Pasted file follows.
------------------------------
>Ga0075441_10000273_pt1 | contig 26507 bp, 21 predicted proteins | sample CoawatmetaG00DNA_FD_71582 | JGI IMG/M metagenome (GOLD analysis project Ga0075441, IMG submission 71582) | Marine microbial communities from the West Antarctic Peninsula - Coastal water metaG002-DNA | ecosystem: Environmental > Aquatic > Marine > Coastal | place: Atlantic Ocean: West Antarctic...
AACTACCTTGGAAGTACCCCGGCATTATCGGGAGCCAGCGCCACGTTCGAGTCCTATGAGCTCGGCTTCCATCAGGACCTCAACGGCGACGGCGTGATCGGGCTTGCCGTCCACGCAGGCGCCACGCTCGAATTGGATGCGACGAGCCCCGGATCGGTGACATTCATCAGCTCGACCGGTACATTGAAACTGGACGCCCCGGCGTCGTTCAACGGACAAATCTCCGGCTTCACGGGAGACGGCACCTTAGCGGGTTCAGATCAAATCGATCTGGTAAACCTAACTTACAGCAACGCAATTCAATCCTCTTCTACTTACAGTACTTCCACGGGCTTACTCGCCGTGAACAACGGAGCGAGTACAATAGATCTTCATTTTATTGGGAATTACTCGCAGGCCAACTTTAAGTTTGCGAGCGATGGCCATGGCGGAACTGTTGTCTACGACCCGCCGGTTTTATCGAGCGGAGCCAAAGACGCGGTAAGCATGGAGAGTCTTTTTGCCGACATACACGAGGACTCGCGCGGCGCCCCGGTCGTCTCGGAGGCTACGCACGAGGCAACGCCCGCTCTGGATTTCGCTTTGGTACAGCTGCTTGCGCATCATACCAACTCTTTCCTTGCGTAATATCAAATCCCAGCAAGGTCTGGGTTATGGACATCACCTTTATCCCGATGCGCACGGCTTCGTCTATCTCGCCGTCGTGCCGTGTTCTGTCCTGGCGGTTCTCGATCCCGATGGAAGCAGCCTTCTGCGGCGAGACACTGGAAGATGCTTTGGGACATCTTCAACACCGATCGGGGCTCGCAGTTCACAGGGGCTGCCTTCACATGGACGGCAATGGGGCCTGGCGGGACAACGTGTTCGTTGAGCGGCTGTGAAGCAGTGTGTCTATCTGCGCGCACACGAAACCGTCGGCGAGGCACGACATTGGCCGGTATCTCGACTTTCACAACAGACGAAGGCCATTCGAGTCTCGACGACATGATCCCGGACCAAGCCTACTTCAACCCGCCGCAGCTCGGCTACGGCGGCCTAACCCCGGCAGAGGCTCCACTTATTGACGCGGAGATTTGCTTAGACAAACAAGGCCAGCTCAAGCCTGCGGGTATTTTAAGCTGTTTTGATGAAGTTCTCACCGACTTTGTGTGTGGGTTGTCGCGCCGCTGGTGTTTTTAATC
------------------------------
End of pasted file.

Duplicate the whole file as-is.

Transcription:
>Ga0075441_10000273_pt1 | contig 26507 bp, 21 predicted proteins | sample CoawatmetaG00DNA_FD_71582 | JGI IMG/M metagenome (GOLD analysis project Ga0075441, IMG submission 71582) | Marine microbial communities from the West Antarctic Peninsula - Coastal water metaG002-DNA | ecosystem: Environmental > Aquatic > Marine > Coastal | place: Atlantic Ocean: West Antarctic...
AACTACCTTGGAAGTACCCCGGCATTATCGGGAGCCAGCGCCACGTTCGAGTCCTATGAGCTCGGCTTCCATCAGGACCTCAACGGCGACGGCGTGATCGGGCTTGCCGTCCACGCAGGCGCCACGCTCGAATTGGATGCGACGAGCCCCGGATCGGTGACATTCATCAGCTCGACCGGTACATTGAAACTGGACGCCCCGGCGTCGTTCAACGGACAAATCTCCGGCTTCACGGGAGACGGCACCTTAGCGGGTTCAGATCAAATCGATCTGGTAAACCTAACTTACAGCAACGCAATTCAATCCTCTTCTACTTACAGTACTTCCACGGGCTTACTCGCCGTGAACAACGGAGCGAGTACAATAGATCTTCATTTTATTGGGAATTACTCGCAGGCCAACTTTAAGTTTGCGAGCGATGGCCATGGCGGAACTGTTGTCTACGACCCGCCGGTTTTATCGAGCGGAGCCAAAGACGCGGTAAGCATGGAGAGTCTTTTTGCCGACATACACGAGGACTCGCGCGGCGCCCCGGTCGTCTCGGAGGCTACGCACGAGGCAACGCCCGCTCTGGATTTCGCTTTGGTACAGCTGCTTGCGCATCATACCAACTCTTTCCTTGCGTAATATCAAATCCCAGCAAGGTCTGGGTTATGGACATCACCTTTATCCCGATGCGCACGGCTTCGTCTATCTCGCCGTCGTGCCGTGTTCTGTCCTGGCGGTTCTCGATCCCGATGGAAGCAGCCTTCTGCGGCGAGACACTGGAAGATGCTTTGGGACATCTTCAACACCGATCGGGGCTCGCAGTTCACAGGGGCTGCCTTCACATGGACGGCAATGGGGCCTGGCGGGACAACGTGTTCGTTGAGCGGCTGTGAAGCAGTGTGTCTATCTGCGCGCACACGAAACCGTCGGCGAGGCACGACATTGGCCGGTATCTCGACTTTCACAACAGACGAAGGCCATTCGAGTCTCGACGACATGATCCCGGACCAAGCCTACTTCAACCCGCCGCAGCTCGGCTACGGCGGCCTAACCCCGGCAGAGGCTCCACTTATTGACGCGGAGATTTGCTTAGACAAACAAGGCCAGCTCAAGCCTGCGGGTATTTTAAGCTGTTTTGATGAAGTTCTCACCGACTTTGTGTGTGGGTTGTCGCGCCGCTGGTGTTTTTAATC